The Excellency of Faith

John Owen:

“Herein consists the excellency of faith above all other powers and acts of the soul — that it receives, assents unto, and rests in, things in their own nature absolutely incomprehensible. It is … Heb. xi. 1, — “The evidence of things not seen” — that which makes evident, as by demonstration, those things which are no way objected unto sense, and which reason cannot comprehend.

The more sublime and glorious — the more inaccessible unto sense and reason — the things are which we believe; the more are we changed into the image of God, in the exercise of faith upon them. Hence we find this most glorious effect of faith, or the transformation of the mind into the likeness of God, no less real, evident, and eminent in many, whose rationally comprehensive abilities are weak and contemptible, in the eye of that wisdom which is of this world, than in those of the highest natural sagacity, enjoying the best improvements of reason.

For “God hath chosen the poor of this world rich in faith, and heirs of the kingdom:” James ii. 5. However they may be poor, and, as another apostle speaketh, “foolish, weak, base, and despised;” 1 Cor. i. 27, 28; yet that faith which enables them to assent unto and embrace divine mysteries, renders them rich in the sight of God, in that it makes them like unto him.

Some would have all things that we are to believe to be levelled absolutely unto our reason and comprehension — a principle which, at this day, shakes the very foundations of the Christian religion. It is not sufficient, they say, to determine that the faith or knowledge of any thing is necessary unto our obedience and salvation, that it seems to be fully and perspicuously revealed in the Scripture — unless the things so revealed be obvious and comprehensible unto our reason; an apprehension which, as it ariseth from the pride which naturally ensues on the ignorance of God and ourselves, so it is not only an invention suited to debase religion, but an engine to evert the faith of the church in all the principal mysteries of the Gospel — especially of the Trinity and the incarnation of the Son of God. But faith which is truly divine, is never more in its proper exercise — doth never more elevate the soul into conformity unto God — than when it acts in the contemplation and admiration of the most incomprehensible mysteries which are proposed unto it by divine revelation.

Hence things philosophical, and of a deep rational indication (an investigation of an intellectual nature), find great acceptance in the world — as, in their proper place, they do deserve. Men are furnished with proper measures of them, and they find them proportionate unto the principles of their own understandings. But as for spiritual and heavenly mysteries, the thoughts of men for the most part recoil, upon their first proposal, nor will be encouraged to engage in a diligent inquiry into them — yea, commonly reject them as foolish, or at least that wherein they are not concerned. The reason is that given in another case by the apostle: “All men have not faith,” 2 Thess. iii. 2, which makes them absurd and unreasonable in the consideration of the proper objects of it. But where this faith is, the greatness of the mysteries which it embraceth heightens its efficacy, in all its blessed effects, upon the soul. Such is this constitution of the person of Christ, wherein the glory of all the holy properties and perfections of the divine nature is manifested, and doth shine forth. So speaks the apostle, 2 Cor. iii. 18: “Beholding as in a glass the glory of the Lord, we are changed into the same image, from glory to glory.” This glory which we behold, is the glory of the face of God in Jesus Christ, chap. iv. 6, or the glorious representation which is made of him in the person of Christ, whereof we shall treat afterwards. The glass wherein this glory is represented unto us — proposed unto our view and contemplation — is divine revelation in the gospel. Herein we behold it, by faith alone. And those whose view is steadfast, who most abound in that contemplation by the exercise of faith, are thereby “changed into the same image, from glory to glory” — or are more and more renewed and transformed into the likeness of God, so represented unto them.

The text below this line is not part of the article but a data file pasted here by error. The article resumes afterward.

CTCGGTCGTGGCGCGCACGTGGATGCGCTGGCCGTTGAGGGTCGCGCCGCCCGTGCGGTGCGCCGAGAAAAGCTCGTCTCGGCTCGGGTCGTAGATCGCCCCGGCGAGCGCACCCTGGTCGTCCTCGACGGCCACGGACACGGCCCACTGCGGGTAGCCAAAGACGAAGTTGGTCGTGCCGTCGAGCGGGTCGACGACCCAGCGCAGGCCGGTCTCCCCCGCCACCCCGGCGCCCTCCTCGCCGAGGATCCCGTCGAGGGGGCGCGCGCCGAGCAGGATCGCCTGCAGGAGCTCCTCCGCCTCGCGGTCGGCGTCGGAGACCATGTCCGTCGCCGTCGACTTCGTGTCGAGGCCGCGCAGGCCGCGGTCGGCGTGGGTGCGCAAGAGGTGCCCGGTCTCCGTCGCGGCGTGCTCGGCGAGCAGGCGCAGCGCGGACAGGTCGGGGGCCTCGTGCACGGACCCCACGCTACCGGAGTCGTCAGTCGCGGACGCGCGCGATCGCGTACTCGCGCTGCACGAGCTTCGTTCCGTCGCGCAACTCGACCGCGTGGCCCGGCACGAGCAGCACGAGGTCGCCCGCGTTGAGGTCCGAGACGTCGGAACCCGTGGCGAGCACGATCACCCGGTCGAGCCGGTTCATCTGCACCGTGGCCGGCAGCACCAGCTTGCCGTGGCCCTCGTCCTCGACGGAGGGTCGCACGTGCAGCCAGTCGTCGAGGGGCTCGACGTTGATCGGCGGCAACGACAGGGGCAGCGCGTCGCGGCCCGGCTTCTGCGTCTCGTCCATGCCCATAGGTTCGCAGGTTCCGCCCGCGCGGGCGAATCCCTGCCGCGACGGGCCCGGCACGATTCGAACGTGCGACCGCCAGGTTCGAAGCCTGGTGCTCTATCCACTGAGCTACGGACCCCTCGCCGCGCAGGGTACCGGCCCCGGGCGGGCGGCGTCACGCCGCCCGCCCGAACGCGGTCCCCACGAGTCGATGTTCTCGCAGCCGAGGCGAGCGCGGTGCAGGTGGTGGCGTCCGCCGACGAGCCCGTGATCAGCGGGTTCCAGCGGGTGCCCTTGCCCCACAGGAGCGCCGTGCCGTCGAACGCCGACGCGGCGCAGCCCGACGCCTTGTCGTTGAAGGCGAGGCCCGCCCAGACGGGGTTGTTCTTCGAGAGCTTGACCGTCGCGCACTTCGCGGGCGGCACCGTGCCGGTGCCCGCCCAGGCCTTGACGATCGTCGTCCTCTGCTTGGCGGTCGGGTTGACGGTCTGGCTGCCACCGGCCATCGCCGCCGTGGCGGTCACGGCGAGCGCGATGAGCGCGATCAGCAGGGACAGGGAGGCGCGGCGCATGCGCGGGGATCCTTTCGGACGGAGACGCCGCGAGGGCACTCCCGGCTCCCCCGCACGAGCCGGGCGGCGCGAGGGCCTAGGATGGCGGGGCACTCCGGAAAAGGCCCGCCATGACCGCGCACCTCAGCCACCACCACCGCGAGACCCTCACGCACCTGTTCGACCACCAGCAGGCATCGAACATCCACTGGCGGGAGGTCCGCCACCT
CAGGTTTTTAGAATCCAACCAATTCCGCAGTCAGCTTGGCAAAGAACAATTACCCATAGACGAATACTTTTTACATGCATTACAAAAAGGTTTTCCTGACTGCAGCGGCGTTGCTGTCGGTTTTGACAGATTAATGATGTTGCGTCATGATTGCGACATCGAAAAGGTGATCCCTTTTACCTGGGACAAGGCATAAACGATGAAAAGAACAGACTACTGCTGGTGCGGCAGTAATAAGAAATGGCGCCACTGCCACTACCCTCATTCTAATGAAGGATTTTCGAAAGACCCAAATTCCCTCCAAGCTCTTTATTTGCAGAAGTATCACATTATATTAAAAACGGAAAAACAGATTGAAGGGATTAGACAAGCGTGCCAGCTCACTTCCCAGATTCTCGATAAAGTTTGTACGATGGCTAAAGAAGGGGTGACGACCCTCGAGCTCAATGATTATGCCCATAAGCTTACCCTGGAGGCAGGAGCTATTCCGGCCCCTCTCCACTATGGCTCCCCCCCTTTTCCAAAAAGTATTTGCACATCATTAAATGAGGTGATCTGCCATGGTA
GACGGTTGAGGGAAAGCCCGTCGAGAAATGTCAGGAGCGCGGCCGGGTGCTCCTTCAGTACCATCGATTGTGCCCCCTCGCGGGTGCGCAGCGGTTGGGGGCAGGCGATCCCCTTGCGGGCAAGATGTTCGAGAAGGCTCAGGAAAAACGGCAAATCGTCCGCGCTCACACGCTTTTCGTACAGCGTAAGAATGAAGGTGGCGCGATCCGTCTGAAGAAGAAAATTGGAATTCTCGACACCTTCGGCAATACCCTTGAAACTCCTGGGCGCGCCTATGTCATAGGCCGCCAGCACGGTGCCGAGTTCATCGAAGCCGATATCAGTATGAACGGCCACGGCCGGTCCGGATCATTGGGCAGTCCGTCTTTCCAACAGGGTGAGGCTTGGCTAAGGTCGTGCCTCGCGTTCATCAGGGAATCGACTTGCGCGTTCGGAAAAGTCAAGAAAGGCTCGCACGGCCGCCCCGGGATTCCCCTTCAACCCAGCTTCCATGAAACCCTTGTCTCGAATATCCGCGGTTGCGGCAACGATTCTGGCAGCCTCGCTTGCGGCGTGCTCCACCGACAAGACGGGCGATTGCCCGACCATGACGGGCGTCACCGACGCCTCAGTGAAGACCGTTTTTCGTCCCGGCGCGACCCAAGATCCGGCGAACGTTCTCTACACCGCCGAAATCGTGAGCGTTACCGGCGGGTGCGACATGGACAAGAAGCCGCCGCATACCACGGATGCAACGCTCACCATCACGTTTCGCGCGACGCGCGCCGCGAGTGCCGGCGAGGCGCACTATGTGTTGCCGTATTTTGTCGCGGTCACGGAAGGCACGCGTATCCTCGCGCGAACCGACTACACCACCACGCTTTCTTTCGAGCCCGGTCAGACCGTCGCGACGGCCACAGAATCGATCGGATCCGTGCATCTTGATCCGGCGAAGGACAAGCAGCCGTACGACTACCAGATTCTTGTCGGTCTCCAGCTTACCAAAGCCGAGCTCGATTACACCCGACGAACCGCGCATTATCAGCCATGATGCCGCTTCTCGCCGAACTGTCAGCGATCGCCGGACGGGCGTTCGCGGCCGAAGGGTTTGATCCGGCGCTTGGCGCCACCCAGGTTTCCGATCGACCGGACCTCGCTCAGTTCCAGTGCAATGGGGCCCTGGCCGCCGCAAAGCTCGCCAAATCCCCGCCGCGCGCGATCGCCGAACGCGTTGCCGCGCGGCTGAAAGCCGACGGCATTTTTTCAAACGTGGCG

That which shall, at last, perfectly effect our utmost conformity to God, and, therein, our eternal blessedness — is vision, or sight. “We shall be like him, for we shall see him as he is:” 1 John iii. 2. Here faith begins what sight shall perfect hereafter. But yet “we walk by faith, and not by sight:” 2 Cor. v. 7. And although the life of faith and vision differ in degrees — or, as some think, in kind — yet have they both the same object, and the same operations, and there is a great cognation (kinship) between them.

The object of vision is the whole mystery of the divine existence and will; and its operation is a perfect conformity unto God — a likeness unto him — wherein our blessedness shall consist. Faith hath the same object, and the same operations in its degree and measure. The great and incomprehensible mysteries of the Divine Being — of the will and wisdom of God — are its proper objects; and its operation, with respect unto us, is conformity and likeness unto him. And this it doth, in a peculiar manner, in the contemplation of the glory of God in the face of Jesus Christ; and herein we have our nearest approaches unto the life of vision, and the effects of it. For therein, “beholding the glory of God in the face of Jesus Christ, we are changed into the same image, from glory to glory;” which, perfectly to consummate, is the effect of sight in glory. The exercise of faith herein doth more raise and perfect the mind — more dispose it unto holy, heavenly frames and affections — than any other duty whatever.”

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